Under the proposed legislation, each department would have to investigate their current processes and implement a plan to better adhere to anti-bundling laws. In addition, when departments currently lump smaller contracts together, they have a year to publish documents justifying the decision and showing why small firms won’t lose out. Under the new bill, every department would have to file those documents at the same time they solicit bids for the project.

Barriers removed for new joint ventures

A valuable tool for small companies looking to expand their presence in the federal procurement arena is the joint venture. Small firms can – and in fact are encouraged in many cases – to partner with a large company to bid on contract proposals. In the past, Congress approved language stripping away some of the restrictions on those sorts of joint ventures in an attempt to encourage even more small businesses to consider that path.

In some cases, though, new joint ventures struggle to win contracts because a number of federal departments have said that they only consider past performance of the partnership – that is, if this is the first time the companies have joined forces, there may be no history to consider, even if the small business has a proven track record with the federal government. If approved, the legislation would require agencies to take each party’s past performance into account.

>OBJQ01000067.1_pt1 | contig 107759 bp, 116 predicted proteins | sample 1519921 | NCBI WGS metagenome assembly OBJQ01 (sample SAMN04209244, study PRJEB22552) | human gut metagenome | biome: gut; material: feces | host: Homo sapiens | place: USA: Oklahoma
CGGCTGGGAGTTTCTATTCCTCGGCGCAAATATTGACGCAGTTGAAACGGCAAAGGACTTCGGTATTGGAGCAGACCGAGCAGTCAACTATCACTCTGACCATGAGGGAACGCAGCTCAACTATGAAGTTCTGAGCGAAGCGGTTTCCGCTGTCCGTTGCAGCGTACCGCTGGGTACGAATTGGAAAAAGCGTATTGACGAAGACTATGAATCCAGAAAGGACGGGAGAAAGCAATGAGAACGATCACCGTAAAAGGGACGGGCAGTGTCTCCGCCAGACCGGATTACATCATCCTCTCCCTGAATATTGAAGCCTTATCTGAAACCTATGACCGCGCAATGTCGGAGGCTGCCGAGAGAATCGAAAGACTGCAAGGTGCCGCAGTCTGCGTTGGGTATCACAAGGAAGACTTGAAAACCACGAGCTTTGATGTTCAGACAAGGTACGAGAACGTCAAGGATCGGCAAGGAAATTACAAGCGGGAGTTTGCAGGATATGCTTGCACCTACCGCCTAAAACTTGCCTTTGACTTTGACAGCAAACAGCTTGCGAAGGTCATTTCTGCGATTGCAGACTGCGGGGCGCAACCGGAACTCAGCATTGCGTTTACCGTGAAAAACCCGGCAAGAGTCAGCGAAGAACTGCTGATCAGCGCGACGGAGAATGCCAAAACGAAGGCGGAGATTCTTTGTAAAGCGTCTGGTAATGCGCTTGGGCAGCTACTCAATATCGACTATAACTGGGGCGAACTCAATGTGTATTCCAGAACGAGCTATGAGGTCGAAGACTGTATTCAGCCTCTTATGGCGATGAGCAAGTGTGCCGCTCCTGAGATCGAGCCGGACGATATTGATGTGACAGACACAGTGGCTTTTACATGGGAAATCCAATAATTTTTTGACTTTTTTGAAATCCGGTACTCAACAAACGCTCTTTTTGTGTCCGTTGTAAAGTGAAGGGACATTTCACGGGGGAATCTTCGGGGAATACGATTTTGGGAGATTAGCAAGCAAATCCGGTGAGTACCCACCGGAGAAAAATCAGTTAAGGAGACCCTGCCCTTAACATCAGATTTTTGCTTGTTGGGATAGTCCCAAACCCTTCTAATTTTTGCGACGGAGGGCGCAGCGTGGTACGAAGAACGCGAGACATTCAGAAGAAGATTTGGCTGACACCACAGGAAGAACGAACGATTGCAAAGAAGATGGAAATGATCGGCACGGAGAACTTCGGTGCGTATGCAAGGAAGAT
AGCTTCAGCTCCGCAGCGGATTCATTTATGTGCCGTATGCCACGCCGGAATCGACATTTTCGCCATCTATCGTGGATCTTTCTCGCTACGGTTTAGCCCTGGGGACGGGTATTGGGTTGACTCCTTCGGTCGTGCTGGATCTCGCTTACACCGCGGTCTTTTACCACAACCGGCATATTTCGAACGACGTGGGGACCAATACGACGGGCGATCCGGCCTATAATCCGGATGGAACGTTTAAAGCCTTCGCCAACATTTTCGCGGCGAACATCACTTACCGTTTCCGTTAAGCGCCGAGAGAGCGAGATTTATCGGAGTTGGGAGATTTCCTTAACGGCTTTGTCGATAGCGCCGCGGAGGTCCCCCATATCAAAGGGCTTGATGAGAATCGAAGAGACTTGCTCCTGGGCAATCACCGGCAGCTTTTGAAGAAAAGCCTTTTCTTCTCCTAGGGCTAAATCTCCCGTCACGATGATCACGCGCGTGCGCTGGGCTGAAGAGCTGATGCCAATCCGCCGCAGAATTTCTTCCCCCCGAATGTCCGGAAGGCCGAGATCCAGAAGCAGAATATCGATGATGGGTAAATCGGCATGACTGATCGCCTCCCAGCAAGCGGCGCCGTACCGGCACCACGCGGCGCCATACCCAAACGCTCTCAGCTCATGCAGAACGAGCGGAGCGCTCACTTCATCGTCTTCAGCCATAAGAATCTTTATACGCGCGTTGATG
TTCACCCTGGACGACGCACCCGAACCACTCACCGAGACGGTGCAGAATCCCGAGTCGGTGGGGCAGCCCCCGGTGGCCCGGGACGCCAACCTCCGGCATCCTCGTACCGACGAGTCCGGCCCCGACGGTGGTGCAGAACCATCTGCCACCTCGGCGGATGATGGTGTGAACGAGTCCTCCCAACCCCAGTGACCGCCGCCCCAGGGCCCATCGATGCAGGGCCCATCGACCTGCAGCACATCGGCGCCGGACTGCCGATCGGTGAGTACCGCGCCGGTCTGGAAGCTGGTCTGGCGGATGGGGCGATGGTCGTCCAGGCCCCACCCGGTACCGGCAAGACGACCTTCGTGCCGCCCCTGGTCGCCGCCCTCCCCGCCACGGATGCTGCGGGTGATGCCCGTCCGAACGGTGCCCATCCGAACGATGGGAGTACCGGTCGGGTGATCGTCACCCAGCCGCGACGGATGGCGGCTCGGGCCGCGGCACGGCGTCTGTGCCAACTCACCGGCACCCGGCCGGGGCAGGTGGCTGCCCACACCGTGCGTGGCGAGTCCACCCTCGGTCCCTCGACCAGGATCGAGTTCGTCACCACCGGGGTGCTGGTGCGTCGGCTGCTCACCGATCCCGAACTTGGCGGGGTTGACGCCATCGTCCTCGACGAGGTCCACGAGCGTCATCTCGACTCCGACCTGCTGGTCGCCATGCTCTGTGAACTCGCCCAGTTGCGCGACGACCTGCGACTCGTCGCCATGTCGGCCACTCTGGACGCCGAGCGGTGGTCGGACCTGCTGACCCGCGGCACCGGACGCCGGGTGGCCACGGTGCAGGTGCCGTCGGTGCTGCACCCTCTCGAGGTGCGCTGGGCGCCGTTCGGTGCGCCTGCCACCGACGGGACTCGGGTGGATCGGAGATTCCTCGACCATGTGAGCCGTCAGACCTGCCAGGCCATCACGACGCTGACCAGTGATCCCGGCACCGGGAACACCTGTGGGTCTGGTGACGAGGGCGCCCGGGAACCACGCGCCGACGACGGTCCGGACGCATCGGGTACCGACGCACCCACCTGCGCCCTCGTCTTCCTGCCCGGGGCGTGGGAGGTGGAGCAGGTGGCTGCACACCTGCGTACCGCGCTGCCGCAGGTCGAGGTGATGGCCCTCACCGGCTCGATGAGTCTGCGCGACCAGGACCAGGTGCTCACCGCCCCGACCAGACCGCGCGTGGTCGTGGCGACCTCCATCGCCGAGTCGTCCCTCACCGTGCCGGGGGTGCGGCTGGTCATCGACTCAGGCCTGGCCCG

An investigation into fraud and abuse

Despite a number of attempts to eliminate fraud and abuse in the government contracting arena, millions of dollars of contracts reserved for small businesses wind up in the hands of large corporations every year. The problem appears to stem from a combination of fraudulent activity by large companies masquerading as small businesses as well as mismanagement and reporting errors by contracting officers.

In response, Rep. Janice Hahn (D-Calif.) floated an amendment requiring the Government Accountability Office to conduct another investigation (there have been several in the past) into the problem, identify the root causes and recommend actions Congress and the administration can take to ensure that small-business contracts are actually awarded to small businesses. Her proposal was unanimously approved by the committee and folded into the legislation.

“When Fortune 500 companies are awarded small business contracts, small businesses across the country miss out on billions of dollars,” Hahn said.